From: Johan Nilsson (johan.nilsson_at_[hidden])
Date: 2004-10-29 08:09:54
"Paul A Bristow" <pbristow_at_[hidden]> wrote in message news:E1CMlP9-0001xF-00_at_he200war.uk.vianw.net...
> IMO review is the wrong time for radically better ideas -
> for they are often shooting from the hip, half-baked and in need of much
> more refinement.
It's not the most ideal time, but isn't it always better late than never - at least for the truly radically better ideas ;-) Apart from that there might also be people who actually missed the original discussion.
> It seems wrong to me to have work which has been discussed and refined and
> tacitly used and accepted over a long time (necessarily waiting in the
> review queue) to be suddenly turned upside down at review, often by people
> who did not participate in the original discussions - a natural consquence
> of the quite rapid Boost membership turnover leading to 'Not Invented Here'
Could the NIH syndrome be diminished by easier accepting more people into the actual development process for a particular library? Ok, so I'm mostly a lurker here, but even so I believe I've seen people from time to time declaring their willingness to participate in developing a new library, without getting some real response. Take them in, let them be a part of the effort, and maybe the NIH problem will be lessened.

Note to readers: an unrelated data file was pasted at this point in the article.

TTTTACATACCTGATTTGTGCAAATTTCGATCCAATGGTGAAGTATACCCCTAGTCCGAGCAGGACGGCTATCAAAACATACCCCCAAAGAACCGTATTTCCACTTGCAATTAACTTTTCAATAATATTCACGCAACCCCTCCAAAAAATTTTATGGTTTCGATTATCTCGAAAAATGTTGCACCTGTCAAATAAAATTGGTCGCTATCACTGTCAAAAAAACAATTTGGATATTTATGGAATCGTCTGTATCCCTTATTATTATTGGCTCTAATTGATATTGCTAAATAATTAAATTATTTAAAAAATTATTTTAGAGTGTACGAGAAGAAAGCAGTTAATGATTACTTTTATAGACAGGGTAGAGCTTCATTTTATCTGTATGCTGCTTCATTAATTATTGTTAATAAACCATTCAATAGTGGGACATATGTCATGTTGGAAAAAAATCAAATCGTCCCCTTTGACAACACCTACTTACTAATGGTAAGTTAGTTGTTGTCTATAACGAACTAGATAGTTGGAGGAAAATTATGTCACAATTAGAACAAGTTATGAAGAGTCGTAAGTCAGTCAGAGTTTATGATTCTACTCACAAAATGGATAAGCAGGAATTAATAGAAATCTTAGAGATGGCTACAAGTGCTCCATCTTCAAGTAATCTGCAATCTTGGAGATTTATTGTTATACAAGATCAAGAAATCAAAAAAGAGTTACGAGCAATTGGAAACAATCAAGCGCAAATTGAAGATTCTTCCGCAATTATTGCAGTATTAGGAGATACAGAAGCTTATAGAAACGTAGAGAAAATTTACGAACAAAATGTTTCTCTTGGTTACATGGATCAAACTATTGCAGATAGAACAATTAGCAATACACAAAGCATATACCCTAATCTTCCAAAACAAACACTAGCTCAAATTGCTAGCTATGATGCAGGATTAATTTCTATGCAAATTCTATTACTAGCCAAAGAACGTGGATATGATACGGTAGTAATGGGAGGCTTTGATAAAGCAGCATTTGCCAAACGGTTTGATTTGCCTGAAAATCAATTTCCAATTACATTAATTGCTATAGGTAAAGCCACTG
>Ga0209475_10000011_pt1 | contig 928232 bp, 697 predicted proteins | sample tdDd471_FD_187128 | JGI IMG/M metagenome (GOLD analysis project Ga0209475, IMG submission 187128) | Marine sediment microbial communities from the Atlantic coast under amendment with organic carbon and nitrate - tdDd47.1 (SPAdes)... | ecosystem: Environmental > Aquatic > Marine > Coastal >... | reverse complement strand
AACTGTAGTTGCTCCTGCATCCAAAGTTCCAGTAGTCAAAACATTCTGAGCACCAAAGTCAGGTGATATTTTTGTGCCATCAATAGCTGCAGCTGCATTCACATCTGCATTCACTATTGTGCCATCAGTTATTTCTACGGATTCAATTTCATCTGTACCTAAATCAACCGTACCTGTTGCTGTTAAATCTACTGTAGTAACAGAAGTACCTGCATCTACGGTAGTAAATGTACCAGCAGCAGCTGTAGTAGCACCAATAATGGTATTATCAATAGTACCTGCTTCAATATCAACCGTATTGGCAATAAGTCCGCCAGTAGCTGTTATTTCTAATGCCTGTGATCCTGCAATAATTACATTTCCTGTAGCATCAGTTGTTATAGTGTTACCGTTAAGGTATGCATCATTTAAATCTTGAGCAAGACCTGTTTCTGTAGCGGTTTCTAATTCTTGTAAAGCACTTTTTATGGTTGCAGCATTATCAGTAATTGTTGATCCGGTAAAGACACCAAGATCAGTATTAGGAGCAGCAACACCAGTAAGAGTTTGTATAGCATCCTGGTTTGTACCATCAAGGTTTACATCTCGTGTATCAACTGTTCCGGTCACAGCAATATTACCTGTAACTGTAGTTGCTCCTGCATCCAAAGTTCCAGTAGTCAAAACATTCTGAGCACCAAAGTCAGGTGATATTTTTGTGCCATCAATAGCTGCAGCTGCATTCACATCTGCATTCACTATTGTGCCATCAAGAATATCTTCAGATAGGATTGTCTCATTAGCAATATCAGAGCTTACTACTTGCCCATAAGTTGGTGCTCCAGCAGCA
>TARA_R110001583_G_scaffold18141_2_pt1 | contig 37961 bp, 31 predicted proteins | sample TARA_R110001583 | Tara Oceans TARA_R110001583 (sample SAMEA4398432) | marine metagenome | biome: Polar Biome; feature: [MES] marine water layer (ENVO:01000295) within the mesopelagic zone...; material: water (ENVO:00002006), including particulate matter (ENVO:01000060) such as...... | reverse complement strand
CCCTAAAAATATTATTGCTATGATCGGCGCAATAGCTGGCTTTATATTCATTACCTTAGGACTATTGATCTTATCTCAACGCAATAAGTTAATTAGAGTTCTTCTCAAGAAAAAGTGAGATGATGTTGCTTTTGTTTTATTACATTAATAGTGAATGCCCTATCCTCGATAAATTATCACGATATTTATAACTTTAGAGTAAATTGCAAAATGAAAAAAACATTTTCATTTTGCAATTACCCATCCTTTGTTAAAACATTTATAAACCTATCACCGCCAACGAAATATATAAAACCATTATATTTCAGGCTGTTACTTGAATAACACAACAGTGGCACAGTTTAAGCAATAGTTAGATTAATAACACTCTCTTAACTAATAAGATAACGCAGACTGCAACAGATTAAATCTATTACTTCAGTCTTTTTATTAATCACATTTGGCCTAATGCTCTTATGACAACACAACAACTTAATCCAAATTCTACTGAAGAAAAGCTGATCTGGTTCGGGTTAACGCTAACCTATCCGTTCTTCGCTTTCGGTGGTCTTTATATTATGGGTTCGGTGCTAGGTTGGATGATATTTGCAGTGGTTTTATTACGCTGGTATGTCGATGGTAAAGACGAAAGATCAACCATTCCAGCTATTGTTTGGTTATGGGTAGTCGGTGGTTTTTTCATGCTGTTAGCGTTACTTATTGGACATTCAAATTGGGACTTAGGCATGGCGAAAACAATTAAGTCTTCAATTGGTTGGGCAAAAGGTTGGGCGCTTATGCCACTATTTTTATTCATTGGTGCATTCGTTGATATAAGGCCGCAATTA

I acknowledge that cooperating can be difficult, cooperating globally even more difficult, and that there will always be people that are in some ways "better" than other at developing software; be it due to talent, experience, intelligence, a feeling for the craft or whatever. Still I think that software developed by more than one person will generally be of better quality than the opposite (exceptions exist, of course). Reviews (formal or not) are good, but I think that it's hard to review the code to the same extension that you do while you're actually implementing the stuff.
[snip good ideas]
> So I foresee the process being:
> 1 Asking for interest.
> 2 Floating ideas and working on code.
> 3 Getting to a point where the submitter(s) feels that he(they) has
> something worth considering.
> 4 A 'Working on a definite proposal' period - a month perhaps.
> 5 Digesting input and revising, re-grouping, or abandoning, or going back
> to the drawing board.
> 5 Final formal review (a week) and vote.
I'd like to explicitly add "Collect and document functional requirements" to the list, maybe at 1 1/2 above.
Just my 0.02EUR.
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